Hillary Clinton gave a victory speech Tuesday night positioning herself as the logical conclusion of the first women’s rights meeting at Seneca Falls in 1848. Along the way, other milestones have included women gaining the right to vote, in 1919 and the first woman elected to the Senate, in 1932.
But the US was late. Australia, Denmark and Iceland preceded us in granting the vote to women in national, parliamentary elections. The republic of Azerbaijan, a Muslim-majority country, granted the franchise to women in 1918.
Women gained the vote in the Muslim-majority Republic of Turkey in 1934, well before they did in France (1945).
Women in British India, including the eighth of the population comprising Muslim women, gained the right to vote in 1935, though of course the ultimate power lay with the appointed British viceroy until 1947. Still, the legislatures in British India in this period were hardly powerless and the elections were consequential. British India had about 300 million people then, so Muslims were some 75 million, though of course not all were voting age. Still, Muslim women in India were as regards suffrage ahead of women in many European countries.
Not only did the US lag behind some other countries, including a Muslim country like Azerbaijan, in granting women the vote, but it has lagged behind in electing a woman head of state.
Here are 11 Muslim women who served as prime minister or president of their countries. In some instances they were head of state, in others, head of government. Many were commander in chief of the armed forces. So it’s nice that a major US party now seems likely to put forward a woman as standard bearer. But there isn’t any doubt that the US has lagged behind the rest of the world on gender equality in politics (Scandinavia typically has a bigger proportion of women in its legislatures than we have in Congress and some Muslim countries, such as Tunisia and Pakistan, have a form of quota for women’s seats in parliament). The US, where pundits often wax supercilious toward the Muslim world, assuming women everywhere there are of low status, is actually behind some parts of the Muslim world on this measure.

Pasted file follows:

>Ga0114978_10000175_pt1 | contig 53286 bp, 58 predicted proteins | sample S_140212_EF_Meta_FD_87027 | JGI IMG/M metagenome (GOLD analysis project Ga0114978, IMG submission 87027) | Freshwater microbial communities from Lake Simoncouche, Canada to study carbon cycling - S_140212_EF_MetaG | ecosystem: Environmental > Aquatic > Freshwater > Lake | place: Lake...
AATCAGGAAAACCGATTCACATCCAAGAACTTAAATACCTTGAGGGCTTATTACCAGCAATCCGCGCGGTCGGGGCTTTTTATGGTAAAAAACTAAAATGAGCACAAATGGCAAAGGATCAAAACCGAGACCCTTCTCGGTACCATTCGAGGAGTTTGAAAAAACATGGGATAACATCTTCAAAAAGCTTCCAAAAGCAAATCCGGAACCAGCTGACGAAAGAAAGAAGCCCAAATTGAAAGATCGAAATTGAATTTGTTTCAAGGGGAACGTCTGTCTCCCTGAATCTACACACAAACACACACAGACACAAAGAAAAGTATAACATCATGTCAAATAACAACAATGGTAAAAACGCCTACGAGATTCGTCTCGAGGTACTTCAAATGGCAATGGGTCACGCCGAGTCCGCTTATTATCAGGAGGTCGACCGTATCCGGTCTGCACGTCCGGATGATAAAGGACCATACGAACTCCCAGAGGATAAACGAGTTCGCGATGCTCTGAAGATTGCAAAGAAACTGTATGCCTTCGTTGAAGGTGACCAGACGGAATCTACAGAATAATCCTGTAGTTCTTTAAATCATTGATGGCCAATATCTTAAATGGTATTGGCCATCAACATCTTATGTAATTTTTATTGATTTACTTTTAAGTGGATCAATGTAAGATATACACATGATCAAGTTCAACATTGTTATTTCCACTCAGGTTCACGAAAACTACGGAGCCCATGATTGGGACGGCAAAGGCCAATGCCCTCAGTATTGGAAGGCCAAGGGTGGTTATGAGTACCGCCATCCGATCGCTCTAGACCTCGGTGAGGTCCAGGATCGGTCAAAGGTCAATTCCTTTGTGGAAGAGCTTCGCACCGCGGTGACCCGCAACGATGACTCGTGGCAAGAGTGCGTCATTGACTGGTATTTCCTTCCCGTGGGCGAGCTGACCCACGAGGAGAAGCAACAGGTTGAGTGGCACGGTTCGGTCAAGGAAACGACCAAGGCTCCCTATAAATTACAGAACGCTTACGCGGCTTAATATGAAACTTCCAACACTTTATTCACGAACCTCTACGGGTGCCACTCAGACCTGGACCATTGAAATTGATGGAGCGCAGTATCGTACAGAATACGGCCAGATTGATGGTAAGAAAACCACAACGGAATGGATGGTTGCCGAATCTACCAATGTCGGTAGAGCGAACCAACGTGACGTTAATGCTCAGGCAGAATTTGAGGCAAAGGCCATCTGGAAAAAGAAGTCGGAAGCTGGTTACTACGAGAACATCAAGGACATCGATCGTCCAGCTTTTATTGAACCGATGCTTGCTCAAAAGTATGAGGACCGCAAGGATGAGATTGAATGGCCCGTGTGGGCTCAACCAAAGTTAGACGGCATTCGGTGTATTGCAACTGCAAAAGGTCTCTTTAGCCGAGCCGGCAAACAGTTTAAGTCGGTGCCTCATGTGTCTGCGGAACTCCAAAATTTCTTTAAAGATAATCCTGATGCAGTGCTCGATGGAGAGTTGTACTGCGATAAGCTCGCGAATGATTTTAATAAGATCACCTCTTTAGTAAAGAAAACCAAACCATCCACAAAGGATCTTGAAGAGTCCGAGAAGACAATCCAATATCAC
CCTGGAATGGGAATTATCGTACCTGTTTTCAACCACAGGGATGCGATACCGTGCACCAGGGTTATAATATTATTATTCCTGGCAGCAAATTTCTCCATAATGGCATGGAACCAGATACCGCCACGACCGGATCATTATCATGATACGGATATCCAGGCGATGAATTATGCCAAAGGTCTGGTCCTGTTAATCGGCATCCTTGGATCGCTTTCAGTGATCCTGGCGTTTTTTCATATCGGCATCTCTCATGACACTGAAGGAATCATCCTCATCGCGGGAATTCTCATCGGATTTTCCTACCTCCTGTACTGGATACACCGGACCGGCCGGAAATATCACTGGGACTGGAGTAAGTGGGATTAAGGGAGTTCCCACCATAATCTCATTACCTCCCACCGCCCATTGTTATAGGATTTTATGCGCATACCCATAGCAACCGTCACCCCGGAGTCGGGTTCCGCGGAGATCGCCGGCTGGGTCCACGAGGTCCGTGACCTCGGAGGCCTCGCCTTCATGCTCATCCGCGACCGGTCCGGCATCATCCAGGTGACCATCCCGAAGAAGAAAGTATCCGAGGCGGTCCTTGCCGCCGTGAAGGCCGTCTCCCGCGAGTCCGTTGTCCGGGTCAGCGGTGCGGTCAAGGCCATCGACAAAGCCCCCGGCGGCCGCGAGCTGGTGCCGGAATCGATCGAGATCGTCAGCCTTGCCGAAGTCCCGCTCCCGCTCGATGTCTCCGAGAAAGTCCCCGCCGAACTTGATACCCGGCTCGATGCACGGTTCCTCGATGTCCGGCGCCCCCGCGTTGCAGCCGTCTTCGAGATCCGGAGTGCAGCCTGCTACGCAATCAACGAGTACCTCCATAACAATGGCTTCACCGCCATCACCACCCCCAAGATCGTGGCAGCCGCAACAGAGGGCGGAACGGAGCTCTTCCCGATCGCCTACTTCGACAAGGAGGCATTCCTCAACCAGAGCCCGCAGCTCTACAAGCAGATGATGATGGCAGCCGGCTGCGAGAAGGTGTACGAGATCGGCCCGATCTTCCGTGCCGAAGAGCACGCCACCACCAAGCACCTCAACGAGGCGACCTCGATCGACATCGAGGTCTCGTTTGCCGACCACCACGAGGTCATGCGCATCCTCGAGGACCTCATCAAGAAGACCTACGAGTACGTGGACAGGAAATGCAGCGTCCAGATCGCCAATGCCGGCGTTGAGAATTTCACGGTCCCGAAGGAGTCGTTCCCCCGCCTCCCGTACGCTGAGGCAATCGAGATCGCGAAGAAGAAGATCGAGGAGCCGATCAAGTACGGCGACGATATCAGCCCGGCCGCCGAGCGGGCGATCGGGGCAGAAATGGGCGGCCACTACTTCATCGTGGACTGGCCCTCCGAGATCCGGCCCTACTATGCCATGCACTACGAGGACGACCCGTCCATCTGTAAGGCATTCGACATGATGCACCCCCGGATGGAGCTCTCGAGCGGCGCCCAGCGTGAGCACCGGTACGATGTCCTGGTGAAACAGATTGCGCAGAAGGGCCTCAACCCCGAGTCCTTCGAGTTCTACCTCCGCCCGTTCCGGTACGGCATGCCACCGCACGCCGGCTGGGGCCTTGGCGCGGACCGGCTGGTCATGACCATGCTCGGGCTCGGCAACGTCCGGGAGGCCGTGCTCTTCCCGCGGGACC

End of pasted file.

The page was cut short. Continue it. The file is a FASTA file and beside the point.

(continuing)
Benazir Bhutto, Prime Minister of Pakistan, 1988 – 1990; 1993 – 1996
Khaleda Zia, Prime Minister of Bangladesh, 1991 – 1996; 2001 – 2006
Tansu Ciller of Turkey, prime minister 1993-1996
Sheikh Hasina, Prime Minister of Bangladesh, 1996 – 2001; 2009 – Present
Megawati Sukarnoputri, President of Indonesia, 2001-2004
Mame Madior Boye, Prime Minister of Senegal, 2001-2002
Atifete Jahjaga, President of Kosovo, 2011-present
Roza Otunbayeva, President of Kyrgyzstan, 2010-2011
Cissé Mariam Kaïdama Sidibé, prime minister of Mali 2011-2012
Aminata Toure, Prime Minister of Senegal, 2013-2014
Ameena Gurib-Fakim, President of Mauritius, 2015 – Present
Editor’s Note: This essay originally appeared on June 8, 2016, on Informed Comment: Thoughts on the Middle East, History and Religion, a website featuring commentary by Professor Juan Cole. It was reproduced here with the consent of Professor Cole.